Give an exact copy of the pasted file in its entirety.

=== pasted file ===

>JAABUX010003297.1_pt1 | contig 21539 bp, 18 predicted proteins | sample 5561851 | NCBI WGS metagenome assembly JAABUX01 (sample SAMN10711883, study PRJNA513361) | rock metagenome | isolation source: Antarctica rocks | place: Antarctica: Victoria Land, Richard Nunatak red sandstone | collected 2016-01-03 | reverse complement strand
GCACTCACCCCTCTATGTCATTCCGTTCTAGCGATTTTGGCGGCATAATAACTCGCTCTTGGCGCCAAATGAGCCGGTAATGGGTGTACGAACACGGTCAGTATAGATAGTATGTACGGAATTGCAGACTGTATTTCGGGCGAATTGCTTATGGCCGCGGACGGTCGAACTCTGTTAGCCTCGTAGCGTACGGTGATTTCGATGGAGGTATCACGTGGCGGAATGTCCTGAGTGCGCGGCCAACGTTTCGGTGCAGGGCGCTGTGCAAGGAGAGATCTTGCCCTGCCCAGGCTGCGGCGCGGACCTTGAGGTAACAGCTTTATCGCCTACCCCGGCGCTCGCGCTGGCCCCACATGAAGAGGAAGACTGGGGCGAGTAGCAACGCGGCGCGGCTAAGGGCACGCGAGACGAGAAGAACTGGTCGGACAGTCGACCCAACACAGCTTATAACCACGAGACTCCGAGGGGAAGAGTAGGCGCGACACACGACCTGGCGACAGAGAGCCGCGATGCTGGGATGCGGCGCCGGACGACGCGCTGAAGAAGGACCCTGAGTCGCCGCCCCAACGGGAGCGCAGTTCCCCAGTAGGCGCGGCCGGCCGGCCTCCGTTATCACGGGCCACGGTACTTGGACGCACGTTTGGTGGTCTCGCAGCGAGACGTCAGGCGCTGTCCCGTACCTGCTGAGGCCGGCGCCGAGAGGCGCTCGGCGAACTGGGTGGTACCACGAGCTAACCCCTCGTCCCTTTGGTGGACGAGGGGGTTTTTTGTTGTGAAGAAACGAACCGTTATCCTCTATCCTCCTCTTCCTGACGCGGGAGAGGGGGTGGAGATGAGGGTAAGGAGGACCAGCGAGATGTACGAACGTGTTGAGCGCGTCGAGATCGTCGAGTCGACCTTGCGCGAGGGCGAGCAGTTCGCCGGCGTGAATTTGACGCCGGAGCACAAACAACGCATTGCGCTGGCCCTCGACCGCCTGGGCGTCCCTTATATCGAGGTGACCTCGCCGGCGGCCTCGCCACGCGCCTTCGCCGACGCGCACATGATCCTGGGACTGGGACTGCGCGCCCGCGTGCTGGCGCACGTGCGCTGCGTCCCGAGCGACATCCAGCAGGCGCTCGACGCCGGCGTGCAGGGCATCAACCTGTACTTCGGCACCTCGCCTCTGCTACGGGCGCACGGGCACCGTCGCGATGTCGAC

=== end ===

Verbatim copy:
>JAABUX010003297.1_pt1 | contig 21539 bp, 18 predicted proteins | sample 5561851 | NCBI WGS metagenome assembly JAABUX01 (sample SAMN10711883, study PRJNA513361) | rock metagenome | isolation source: Antarctica rocks | place: Antarctica: Victoria Land, Richard Nunatak red sandstone | collected 2016-01-03 | reverse complement strand
GCACTCACCCCTCTATGTCATTCCGTTCTAGCGATTTTGGCGGCATAATAACTCGCTCTTGGCGCCAAATGAGCCGGTAATGGGTGTACGAACACGGTCAGTATAGATAGTATGTACGGAATTGCAGACTGTATTTCGGGCGAATTGCTTATGGCCGCGGACGGTCGAACTCTGTTAGCCTCGTAGCGTACGGTGATTTCGATGGAGGTATCACGTGGCGGAATGTCCTGAGTGCGCGGCCAACGTTTCGGTGCAGGGCGCTGTGCAAGGAGAGATCTTGCCCTGCCCAGGCTGCGGCGCGGACCTTGAGGTAACAGCTTTATCGCCTACCCCGGCGCTCGCGCTGGCCCCACATGAAGAGGAAGACTGGGGCGAGTAGCAACGCGGCGCGGCTAAGGGCACGCGAGACGAGAAGAACTGGTCGGACAGTCGACCCAACACAGCTTATAACCACGAGACTCCGAGGGGAAGAGTAGGCGCGACACACGACCTGGCGACAGAGAGCCGCGATGCTGGGATGCGGCGCCGGACGACGCGCTGAAGAAGGACCCTGAGTCGCCGCCCCAACGGGAGCGCAGTTCCCCAGTAGGCGCGGCCGGCCGGCCTCCGTTATCACGGGCCACGGTACTTGGACGCACGTTTGGTGGTCTCGCAGCGAGACGTCAGGCGCTGTCCCGTACCTGCTGAGGCCGGCGCCGAGAGGCGCTCGGCGAACTGGGTGGTACCACGAGCTAACCCCTCGTCCCTTTGGTGGACGAGGGGGTTTTTTGTTGTGAAGAAACGAACCGTTATCCTCTATCCTCCTCTTCCTGACGCGGGAGAGGGGGTGGAGATGAGGGTAAGGAGGACCAGCGAGATGTACGAACGTGTTGAGCGCGTCGAGATCGTCGAGTCGACCTTGCGCGAGGGCGAGCAGTTCGCCGGCGTGAATTTGACGCCGGAGCACAAACAACGCATTGCGCTGGCCCTCGACCGCCTGGGCGTCCCTTATATCGAGGTGACCTCGCCGGCGGCCTCGCCACGCGCCTTCGCCGACGCGCACATGATCCTGGGACTGGGACTGCGCGCCCGCGTGCTGGCGCACGTGCGCTGCGTCCCGAGCGACATCCAGCAGGCGCTCGACGCCGGCGTGCAGGGCATCAACCTGTACTTCGGCACCTCGCCTCTGCTACGGGCGCACGGGCACCGTCGCGATGTCGAC